Lastly was the bread. I started this yesterday using a recipe I found for soaked grains. I halved the recipe since that much flour would kill my mixer. This is the second time I have made it. Hubby even liked it and he is a die hard white bread fan. I think it will taste wonderful with all that great jam we made.

Thursday, July 16, 2009

Loving the Outdoors

As you can see the ladies are getting bigger still. They are starting to really look like hens now. We still don't know if we have any boys mixed in, but are thinking we might have all girls. This week J's son A is taking care of them by himself for a Boy Scout badge. He's a very good chicken keeper. I think we'll have to keep him. It feels very odd not to be doing anything for them, but it is rather nice as well.
I thought I'd show you the back of our tractor. These are the nesting boxes on the back. The top lifts up so that we can gather eggs when they start laying. You might notice that J has put fancy roofing shingles on their home as well. Nothing but the best for our girls.

I just finished up teaching my canning classes on jam this week. Everyone loved the chickens. There were even a few who were asking questions about how they could do this. Its so very easy, I think every yard should have some chickens. I know a great tractor builder as well!

Monday, July 13, 2009

Enjoying the summer

This has been an odd summer, weather wise. April and May were warmer than normal. The garden did very well. Then June came along. The entire month was one long, cool rain storm. Now it is July. The sun has come out and it certainly feels more like summer, but is not nearly as hot as normal. I have to say that I really like the weather, but some of my garden plants aren't very happy. The days are in the 70's and low 80's. The nights are in the 50's and we had a few nights in the 40's last week.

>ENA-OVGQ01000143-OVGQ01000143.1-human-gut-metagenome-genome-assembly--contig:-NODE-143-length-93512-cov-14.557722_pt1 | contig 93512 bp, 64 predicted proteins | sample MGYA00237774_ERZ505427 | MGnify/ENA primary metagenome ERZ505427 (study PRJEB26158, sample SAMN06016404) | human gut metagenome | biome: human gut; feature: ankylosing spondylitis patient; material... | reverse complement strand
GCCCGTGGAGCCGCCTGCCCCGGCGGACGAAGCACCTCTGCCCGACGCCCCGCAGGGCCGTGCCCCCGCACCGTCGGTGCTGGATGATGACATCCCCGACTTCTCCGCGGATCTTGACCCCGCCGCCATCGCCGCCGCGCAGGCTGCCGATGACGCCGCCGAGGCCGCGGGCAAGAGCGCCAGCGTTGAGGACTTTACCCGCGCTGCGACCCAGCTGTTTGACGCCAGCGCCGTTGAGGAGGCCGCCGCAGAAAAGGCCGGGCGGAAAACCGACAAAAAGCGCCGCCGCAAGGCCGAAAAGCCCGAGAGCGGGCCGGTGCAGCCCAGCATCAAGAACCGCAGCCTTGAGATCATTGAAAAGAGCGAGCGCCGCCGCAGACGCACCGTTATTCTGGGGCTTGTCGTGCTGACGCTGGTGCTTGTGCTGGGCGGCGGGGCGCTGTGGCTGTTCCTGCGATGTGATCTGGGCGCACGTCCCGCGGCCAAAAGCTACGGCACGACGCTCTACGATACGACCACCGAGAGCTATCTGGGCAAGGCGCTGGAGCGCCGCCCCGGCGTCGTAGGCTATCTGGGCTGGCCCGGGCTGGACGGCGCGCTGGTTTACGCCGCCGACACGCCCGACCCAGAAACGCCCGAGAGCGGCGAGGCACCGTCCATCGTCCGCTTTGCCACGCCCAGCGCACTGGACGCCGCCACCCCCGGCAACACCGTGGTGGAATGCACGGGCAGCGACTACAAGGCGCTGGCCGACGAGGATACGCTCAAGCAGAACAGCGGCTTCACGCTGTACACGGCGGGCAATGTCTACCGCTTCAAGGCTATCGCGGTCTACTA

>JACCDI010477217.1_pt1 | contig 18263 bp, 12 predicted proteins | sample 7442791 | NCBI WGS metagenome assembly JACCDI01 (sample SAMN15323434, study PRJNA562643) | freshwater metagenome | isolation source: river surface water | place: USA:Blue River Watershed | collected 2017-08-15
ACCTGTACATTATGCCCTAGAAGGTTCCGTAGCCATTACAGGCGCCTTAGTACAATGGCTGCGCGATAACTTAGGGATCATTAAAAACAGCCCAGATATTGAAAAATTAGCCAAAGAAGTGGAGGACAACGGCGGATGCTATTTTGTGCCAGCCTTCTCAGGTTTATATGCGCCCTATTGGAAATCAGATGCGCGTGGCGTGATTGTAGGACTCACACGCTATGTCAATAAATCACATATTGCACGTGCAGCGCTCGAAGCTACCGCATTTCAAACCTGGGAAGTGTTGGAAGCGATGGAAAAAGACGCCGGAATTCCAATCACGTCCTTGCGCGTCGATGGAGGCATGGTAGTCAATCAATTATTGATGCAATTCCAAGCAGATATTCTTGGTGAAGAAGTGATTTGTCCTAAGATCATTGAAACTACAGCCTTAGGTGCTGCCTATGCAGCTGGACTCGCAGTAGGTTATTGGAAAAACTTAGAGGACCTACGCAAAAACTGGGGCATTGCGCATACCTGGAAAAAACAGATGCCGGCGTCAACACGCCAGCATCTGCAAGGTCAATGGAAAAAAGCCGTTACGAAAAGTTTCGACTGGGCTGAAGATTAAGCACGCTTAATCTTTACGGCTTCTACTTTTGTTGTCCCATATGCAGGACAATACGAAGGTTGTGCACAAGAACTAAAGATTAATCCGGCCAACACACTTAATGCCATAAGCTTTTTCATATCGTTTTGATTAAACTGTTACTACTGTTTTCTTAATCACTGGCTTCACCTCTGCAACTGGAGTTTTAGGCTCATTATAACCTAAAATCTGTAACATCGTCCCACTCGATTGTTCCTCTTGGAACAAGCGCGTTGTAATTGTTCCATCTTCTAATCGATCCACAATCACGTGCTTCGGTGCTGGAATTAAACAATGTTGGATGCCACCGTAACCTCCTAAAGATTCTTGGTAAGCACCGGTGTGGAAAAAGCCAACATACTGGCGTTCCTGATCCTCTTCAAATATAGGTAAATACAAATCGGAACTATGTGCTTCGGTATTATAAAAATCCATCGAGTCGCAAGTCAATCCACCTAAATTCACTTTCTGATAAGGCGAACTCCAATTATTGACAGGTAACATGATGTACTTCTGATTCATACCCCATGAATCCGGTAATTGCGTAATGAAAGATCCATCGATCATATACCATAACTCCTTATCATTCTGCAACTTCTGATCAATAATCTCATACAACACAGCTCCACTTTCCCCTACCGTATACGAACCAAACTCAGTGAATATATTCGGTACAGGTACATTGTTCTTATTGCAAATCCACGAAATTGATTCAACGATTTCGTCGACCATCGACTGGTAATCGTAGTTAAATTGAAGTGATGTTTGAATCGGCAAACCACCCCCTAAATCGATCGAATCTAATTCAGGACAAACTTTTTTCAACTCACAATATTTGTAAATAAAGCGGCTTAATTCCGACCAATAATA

The cool weather crops are still doing well. Normally, the peas and lettuce would have been ripped out by now. Normally, I'd be looking at tomatoes getting ready to ripen and peppers starting to look good as well. This year the peas and lettuce are still going strong. The broccoli and cabbage are happy. The tomatoes are small and looking like it will be a very long time until harvest. The peppers are completely non-existent. There are a few flowers, but no real fruit.

One thing I have noticed is the lack of squash vine borers this year. They usually lay their eggs in June. By July, I have dying plants. In order to get around the SVBs, I plant a second crop of zucchini a month after the first. They are all still healthy. As a result, I'm swimming in zucchini right now. We have it every day. So far it isn't so bad, but I can foresee zucchini fatigue setting in soon.

Right now, I just want the tomatoes! They are the reason I started to garden in the first place. There is truly no substitute for a homegrown tomato. I'll continue to drool in anticipation and hope for some heat for the garden.

Saturday, July 11, 2009

What a Crock

These were sitting on my front steps today. Carefully wrapped in bubble wrap that I'll try to find another use for. I am so excited to start fermenting pickles of all types, kim chi, saurkraut and lots of other things I'll find.
They're so big! I got the 2 gallon size so that I could grow into them, so to speak. They look like they'll also be good for rising dough. Right now I'm just going to look longingly at them and make lists of what to make in them.

Thursday, July 9, 2009

MInt Jelly!

I love mint. It doesn't grow well in my yard, but it does well in my neighbor's yard. They don't like to eat it, but said I could take what I wanted. Thus, we now have mint jelly.
I washed and roughly chopped the mint. Then added hot water and let it steep for 20 minutes. The rest was just like any other jelly.
I could have added green food coloring, but I opted not to. This will be so yummy with our lamb. Yum!